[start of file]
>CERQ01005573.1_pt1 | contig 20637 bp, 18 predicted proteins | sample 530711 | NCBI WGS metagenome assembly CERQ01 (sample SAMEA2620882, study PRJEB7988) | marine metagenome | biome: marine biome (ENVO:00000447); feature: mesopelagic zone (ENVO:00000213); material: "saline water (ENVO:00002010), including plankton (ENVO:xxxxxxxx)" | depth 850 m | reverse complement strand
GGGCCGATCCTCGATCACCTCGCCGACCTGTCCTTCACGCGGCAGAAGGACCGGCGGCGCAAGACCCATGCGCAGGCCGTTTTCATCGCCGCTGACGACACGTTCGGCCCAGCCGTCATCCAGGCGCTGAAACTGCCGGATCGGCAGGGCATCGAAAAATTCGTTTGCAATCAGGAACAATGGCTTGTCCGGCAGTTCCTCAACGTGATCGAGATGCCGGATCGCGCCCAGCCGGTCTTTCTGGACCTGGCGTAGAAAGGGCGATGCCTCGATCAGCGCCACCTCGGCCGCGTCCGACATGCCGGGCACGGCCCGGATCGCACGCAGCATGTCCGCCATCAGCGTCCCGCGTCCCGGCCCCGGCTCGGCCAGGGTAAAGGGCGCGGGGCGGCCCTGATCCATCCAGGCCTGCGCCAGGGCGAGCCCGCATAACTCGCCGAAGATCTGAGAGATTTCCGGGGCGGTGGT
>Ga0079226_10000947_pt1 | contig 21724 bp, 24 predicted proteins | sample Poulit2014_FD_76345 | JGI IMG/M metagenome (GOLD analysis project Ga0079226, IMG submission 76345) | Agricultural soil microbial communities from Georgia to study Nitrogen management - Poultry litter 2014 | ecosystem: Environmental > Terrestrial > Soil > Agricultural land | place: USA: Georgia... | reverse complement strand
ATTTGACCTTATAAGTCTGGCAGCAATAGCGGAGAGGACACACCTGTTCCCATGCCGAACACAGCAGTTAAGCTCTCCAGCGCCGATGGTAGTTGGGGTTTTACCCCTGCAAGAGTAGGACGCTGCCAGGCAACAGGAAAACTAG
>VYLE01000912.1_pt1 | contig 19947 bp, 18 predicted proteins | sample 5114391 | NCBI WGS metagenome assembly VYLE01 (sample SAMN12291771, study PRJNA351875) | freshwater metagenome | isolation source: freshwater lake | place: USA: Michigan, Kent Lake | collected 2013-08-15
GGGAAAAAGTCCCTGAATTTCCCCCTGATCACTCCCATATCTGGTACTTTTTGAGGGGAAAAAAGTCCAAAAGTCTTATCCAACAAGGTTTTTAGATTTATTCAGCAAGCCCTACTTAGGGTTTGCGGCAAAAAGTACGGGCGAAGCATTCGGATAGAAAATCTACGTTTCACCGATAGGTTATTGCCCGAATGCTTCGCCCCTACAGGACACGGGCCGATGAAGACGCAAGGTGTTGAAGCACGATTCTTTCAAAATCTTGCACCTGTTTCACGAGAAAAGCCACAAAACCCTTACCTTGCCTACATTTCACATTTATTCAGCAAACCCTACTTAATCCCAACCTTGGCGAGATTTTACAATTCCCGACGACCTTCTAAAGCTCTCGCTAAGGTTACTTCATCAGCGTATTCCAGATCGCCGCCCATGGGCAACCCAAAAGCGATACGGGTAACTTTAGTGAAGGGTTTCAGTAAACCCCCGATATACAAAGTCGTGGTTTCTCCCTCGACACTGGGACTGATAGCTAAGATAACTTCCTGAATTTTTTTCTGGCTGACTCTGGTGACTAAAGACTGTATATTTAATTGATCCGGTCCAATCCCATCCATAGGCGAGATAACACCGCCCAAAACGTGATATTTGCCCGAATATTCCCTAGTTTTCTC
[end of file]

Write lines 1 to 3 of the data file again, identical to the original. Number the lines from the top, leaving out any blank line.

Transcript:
>CERQ01005573.1_pt1 | contig 20637 bp, 18 predicted proteins | sample 530711 | NCBI WGS metagenome assembly CERQ01 (sample SAMEA2620882, study PRJEB7988) | marine metagenome | biome: marine biome (ENVO:00000447); feature: mesopelagic zone (ENVO:00000213); material: "saline water (ENVO:00002010), including plankton (ENVO:xxxxxxxx)" | depth 850 m | reverse complement strand
GGGCCGATCCTCGATCACCTCGCCGACCTGTCCTTCACGCGGCAGAAGGACCGGCGGCGCAAGACCCATGCGCAGGCCGTTTTCATCGCCGCTGACGACACGTTCGGCCCAGCCGTCATCCAGGCGCTGAAACTGCCGGATCGGCAGGGCATCGAAAAATTCGTTTGCAATCAGGAACAATGGCTTGTCCGGCAGTTCCTCAACGTGATCGAGATGCCGGATCGCGCCCAGCCGGTCTTTCTGGACCTGGCGTAGAAAGGGCGATGCCTCGATCAGCGCCACCTCGGCCGCGTCCGACATGCCGGGCACGGCCCGGATCGCACGCAGCATGTCCGCCATCAGCGTCCCGCGTCCCGGCCCCGGCTCGGCCAGGGTAAAGGGCGCGGGGCGGCCCTGATCCATCCAGGCCTGCGCCAGGGCGAGCCCGCATAACTCGCCGAAGATCTGAGAGATTTCCGGGGCGGTGGT
>Ga0079226_10000947_pt1 | contig 21724 bp, 24 predicted proteins | sample Poulit2014_FD_76345 | JGI IMG/M metagenome (GOLD analysis project Ga0079226, IMG submission 76345) | Agricultural soil microbial communities from Georgia to study Nitrogen management - Poultry litter 2014 | ecosystem: Environmental > Terrestrial > Soil > Agricultural land | place: USA: Georgia... | reverse complement strand